Saturday, September 28, 2019

Well-Behaved Children Seldom Sell Books (or Win Pageants)

“Well-behaved women seldom make history.” --Laurel Thatcher Ulrich

As I was thinking about Kids' Good Manners Month, this quote sprang to mind. If you apply it to protagonists in middle grade literature, we might say, “Well-behaved children seldom make good protagonists.”

In fiction, only trouble is interesting. Children who do as they are told rarely get into trouble. Therefore, well-behaved children won’t do much to move a plot forward.

Of course, that’s not to say that troublemaking children can’t have good manners, but a bit of mischief is required for a strong, feisty main character. (Personally, I love how Junie B. Jones combines mischief and manners when she turns on the charm upon getting caught: “Hello, how are you today? I am fine, only….”)

When I was about five or six years old, my parents entered me in a beauty contest (I’m still incredulous). Part of the process involved an interview session with judges. I don’t remember much about it, but I do remember going into a room with a partner, another little girl in the pageant. When the adults spoke to me, I replied with “yes, ma’am” and “yes, sir” and did not fidget. My partner, however, bounced around in her chair, giggled, and talked out of turn. I remember thinking that she would probably be in big trouble with her parents for acting so bold and familiar with adults. She was not a “speak only when spoken to” child.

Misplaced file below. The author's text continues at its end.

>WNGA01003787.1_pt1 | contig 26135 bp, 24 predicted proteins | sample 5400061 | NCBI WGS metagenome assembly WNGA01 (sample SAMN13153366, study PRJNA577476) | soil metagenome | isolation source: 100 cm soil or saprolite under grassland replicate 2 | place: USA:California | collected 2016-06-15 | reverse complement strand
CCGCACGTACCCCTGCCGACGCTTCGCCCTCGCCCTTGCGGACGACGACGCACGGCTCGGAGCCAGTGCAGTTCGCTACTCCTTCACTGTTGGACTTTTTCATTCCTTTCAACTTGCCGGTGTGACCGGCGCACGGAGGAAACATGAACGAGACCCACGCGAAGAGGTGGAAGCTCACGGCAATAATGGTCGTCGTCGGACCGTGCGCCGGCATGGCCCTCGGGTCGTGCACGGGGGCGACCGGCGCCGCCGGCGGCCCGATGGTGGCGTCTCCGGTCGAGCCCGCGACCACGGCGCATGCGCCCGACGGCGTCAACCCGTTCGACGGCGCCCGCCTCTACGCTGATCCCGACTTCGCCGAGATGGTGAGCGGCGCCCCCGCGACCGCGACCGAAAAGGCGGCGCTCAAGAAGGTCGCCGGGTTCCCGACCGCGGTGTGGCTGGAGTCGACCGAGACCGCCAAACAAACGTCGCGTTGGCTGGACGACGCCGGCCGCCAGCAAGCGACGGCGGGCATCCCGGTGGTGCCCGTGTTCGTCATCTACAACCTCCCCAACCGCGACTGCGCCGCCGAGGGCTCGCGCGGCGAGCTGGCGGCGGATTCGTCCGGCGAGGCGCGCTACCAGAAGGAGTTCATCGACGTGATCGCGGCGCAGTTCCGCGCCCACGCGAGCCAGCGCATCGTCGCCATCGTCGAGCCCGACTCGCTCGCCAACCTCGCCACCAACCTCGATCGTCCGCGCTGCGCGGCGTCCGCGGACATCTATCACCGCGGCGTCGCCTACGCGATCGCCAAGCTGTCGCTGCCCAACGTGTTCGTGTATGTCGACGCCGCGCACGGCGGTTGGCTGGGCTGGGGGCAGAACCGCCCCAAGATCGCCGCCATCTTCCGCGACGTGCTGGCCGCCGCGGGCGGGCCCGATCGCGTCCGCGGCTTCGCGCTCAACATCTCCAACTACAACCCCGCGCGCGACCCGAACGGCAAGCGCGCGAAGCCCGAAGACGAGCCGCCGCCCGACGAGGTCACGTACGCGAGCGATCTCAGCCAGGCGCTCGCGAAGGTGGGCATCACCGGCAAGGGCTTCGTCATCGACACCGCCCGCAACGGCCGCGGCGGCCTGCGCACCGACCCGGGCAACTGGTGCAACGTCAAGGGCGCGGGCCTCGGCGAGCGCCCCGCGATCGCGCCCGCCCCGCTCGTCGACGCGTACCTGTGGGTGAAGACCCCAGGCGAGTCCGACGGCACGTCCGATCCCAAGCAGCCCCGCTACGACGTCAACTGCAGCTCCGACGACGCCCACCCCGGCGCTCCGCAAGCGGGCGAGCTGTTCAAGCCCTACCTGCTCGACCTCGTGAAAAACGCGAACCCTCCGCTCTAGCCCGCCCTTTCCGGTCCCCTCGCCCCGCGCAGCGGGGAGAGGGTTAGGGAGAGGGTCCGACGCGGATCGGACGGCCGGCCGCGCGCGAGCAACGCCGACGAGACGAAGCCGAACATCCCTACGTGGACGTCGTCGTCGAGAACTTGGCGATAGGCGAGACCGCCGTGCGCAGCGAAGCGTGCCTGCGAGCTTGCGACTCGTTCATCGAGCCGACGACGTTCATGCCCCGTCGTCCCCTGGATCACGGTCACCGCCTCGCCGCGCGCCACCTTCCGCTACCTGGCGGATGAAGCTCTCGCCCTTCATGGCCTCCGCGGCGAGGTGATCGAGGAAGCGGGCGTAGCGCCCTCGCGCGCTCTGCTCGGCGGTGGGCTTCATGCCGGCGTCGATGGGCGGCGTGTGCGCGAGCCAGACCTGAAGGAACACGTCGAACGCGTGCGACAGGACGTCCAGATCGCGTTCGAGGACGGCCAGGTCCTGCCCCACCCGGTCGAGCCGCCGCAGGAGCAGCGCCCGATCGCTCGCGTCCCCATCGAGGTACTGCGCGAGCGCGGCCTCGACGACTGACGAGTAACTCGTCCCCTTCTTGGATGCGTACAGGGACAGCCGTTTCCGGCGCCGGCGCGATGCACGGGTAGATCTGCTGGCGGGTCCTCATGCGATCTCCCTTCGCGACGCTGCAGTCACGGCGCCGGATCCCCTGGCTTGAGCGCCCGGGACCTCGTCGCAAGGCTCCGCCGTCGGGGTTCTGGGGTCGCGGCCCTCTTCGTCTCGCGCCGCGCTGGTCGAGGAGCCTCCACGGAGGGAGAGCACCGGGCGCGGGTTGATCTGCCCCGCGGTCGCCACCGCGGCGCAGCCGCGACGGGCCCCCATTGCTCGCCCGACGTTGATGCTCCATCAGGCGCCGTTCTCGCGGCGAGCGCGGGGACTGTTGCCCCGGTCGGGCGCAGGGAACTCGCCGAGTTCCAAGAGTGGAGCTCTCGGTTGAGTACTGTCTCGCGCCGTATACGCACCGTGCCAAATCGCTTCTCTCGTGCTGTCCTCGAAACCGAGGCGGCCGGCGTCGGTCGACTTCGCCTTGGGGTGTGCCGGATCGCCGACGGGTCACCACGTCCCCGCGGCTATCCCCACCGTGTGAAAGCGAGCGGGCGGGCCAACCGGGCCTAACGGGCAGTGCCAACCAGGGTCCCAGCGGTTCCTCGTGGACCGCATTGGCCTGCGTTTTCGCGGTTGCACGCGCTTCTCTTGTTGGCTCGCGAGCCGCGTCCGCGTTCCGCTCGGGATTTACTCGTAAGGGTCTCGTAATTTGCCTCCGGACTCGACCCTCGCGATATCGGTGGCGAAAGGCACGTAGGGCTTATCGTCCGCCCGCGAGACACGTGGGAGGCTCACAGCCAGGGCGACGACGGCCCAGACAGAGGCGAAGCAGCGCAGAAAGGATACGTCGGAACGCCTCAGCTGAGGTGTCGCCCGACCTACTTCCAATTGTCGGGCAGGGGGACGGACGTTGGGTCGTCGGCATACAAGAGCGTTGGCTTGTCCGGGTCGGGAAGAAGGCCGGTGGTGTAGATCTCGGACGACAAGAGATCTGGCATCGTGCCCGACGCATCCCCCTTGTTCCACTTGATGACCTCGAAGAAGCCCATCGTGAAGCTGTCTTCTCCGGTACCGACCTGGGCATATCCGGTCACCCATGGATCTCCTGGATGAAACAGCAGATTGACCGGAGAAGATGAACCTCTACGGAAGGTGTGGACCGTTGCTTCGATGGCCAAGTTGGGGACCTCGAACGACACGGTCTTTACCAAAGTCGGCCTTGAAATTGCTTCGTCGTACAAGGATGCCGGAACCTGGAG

And guess what?

She won the pageant.

She also would’ve won the “who’s the better protagonist?” contest.

If I were writing the story of a little girl in a beauty pageant, I wouldn’t tell you about Ginger, the well-behaved, timid girl who minded her manners—unless she were there to serve as a foil to the main character. I’d tell you about Little Miss Personality, who had so much to say she was bubbling over, and so much energy that sitting still was not an option.

Or maybe a little girl who resented the whole thing and wasn’t afraid to engage in some interesting sabotage. Now there’s a premise.

I’ve often said that I hope my own life is too boring for a book. Trouble is fun only when it happens to fictional characters....

And beauty pageants are not for the faint of heart!

Ginger Rue is the author of the Aleca Zamm series from Aladdin and the Tig Ripley series from Sleeping Bear.


  1. Sabotage! That reminds me of Beverly Tapinski in RAYMIE NIGHTINGALE. You are so right about the characters we need in our books. (but you totally should have won the pageant) xo